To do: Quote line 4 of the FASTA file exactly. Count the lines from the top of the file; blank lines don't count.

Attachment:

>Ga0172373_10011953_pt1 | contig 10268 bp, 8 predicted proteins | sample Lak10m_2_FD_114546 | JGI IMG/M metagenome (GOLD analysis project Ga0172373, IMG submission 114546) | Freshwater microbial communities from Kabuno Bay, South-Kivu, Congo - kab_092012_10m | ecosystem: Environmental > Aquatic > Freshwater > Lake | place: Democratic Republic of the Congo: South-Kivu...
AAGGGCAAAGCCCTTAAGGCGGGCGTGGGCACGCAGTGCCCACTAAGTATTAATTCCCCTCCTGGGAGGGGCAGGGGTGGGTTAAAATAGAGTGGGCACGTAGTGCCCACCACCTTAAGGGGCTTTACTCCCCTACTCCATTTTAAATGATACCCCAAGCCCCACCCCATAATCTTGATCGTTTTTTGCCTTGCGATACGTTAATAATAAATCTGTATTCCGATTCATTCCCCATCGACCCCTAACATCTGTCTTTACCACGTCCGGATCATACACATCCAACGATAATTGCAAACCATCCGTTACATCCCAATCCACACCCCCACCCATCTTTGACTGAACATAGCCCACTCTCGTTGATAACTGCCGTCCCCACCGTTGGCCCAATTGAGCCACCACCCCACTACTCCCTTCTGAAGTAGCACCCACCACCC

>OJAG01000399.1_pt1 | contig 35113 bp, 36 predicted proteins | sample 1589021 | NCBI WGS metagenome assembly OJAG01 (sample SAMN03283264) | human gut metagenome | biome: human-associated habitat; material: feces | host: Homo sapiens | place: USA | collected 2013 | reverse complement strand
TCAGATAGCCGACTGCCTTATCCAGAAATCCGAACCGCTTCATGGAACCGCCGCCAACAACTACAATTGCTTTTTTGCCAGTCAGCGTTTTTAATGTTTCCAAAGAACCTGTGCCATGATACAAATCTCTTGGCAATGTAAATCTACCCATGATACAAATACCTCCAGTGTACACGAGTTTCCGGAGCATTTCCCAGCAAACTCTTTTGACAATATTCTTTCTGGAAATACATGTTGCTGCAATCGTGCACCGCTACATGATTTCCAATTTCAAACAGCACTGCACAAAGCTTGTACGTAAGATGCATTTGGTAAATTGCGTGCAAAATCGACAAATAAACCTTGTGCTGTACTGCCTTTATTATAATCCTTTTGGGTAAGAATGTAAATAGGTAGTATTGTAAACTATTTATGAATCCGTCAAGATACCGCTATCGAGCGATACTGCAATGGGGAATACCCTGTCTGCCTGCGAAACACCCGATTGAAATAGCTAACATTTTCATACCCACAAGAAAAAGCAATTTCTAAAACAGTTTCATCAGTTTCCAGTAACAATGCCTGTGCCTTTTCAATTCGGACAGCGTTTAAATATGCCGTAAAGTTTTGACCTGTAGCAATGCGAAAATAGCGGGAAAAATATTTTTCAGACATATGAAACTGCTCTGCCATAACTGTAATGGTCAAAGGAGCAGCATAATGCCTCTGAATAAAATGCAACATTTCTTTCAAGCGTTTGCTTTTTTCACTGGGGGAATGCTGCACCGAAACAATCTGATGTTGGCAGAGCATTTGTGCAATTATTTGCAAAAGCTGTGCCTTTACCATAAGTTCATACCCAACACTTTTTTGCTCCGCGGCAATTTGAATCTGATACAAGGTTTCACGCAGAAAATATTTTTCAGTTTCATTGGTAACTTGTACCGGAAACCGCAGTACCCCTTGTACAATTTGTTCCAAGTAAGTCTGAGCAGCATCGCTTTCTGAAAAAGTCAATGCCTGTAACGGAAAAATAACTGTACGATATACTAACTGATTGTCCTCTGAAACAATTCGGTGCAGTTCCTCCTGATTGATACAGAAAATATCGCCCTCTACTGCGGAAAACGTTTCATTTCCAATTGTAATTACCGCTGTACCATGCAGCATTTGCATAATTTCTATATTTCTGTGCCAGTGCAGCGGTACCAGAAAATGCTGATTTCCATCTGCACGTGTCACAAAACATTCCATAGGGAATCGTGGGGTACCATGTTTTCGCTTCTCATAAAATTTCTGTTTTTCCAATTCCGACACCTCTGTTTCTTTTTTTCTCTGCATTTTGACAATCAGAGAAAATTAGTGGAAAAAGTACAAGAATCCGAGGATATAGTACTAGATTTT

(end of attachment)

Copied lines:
TCAGATAGCCGACTGCCTTATCCAGAAATCCGAACCGCTTCATGGAACCGCCGCCAACAACTACAATTGCTTTTTTGCCAGTCAGCGTTTTTAATGTTTCCAAAGAACCTGTGCCATGATACAAATCTCTTGGCAATGTAAATCTACCCATGATACAAATACCTCCAGTGTACACGAGTTTCCGGAGCATTTCCCAGCAAACTCTTTTGACAATATTCTTTCTGGAAATACATGTTGCTGCAATCGTGCACCGCTACATGATTTCCAATTTCAAACAGCACTGCACAAAGCTTGTACGTAAGATGCATTTGGTAAATTGCGTGCAAAATCGACAAATAAACCTTGTGCTGTACTGCCTTTATTATAATCCTTTTGGGTAAGAATGTAAATAGGTAGTATTGTAAACTATTTATGAATCCGTCAAGATACCGCTATCGAGCGATACTGCAATGGGGAATACCCTGTCTGCCTGCGAAACACCCGATTGAAATAGCTAACATTTTCATACCCACAAGAAAAAGCAATTTCTAAAACAGTTTCATCAGTTTCCAGTAACAATGCCTGTGCCTTTTCAATTCGGACAGCGTTTAAATATGCCGTAAAGTTTTGACCTGTAGCAATGCGAAAATAGCGGGAAAAATATTTTTCAGACATATGAAACTGCTCTGCCATAACTGTAATGGTCAAAGGAGCAGCATAATGCCTCTGAATAAAATGCAACATTTCTTTCAAGCGTTTGCTTTTTTCACTGGGGGAATGCTGCACCGAAACAATCTGATGTTGGCAGAGCATTTGTGCAATTATTTGCAAAAGCTGTGCCTTTACCATAAGTTCATACCCAACACTTTTTTGCTCCGCGGCAATTTGAATCTGATACAAGGTTTCACGCAGAAAATATTTTTCAGTTTCATTGGTAACTTGTACCGGAAACCGCAGTACCCCTTGTACAATTTGTTCCAAGTAAGTCTGAGCAGCATCGCTTTCTGAAAAAGTCAATGCCTGTAACGGAAAAATAACTGTACGATATACTAACTGATTGTCCTCTGAAACAATTCGGTGCAGTTCCTCCTGATTGATACAGAAAATATCGCCCTCTACTGCGGAAAACGTTTCATTTCCAATTGTAATTACCGCTGTACCATGCAGCATTTGCATAATTTCTATATTTCTGTGCCAGTGCAGCGGTACCAGAAAATGCTGATTTCCATCTGCACGTGTCACAAAACATTCCATAGGGAATCGTGGGGTACCATGTTTTCGCTTCTCATAAAATTTCTGTTTTTCCAATTCCGACACCTCTGTTTCTTTTTTTCTCTGCATTTTGACAATCAGAGAAAATTAGTGGAAAAAGTACAAGAATCCGAGGATATAGTACTAGATTTT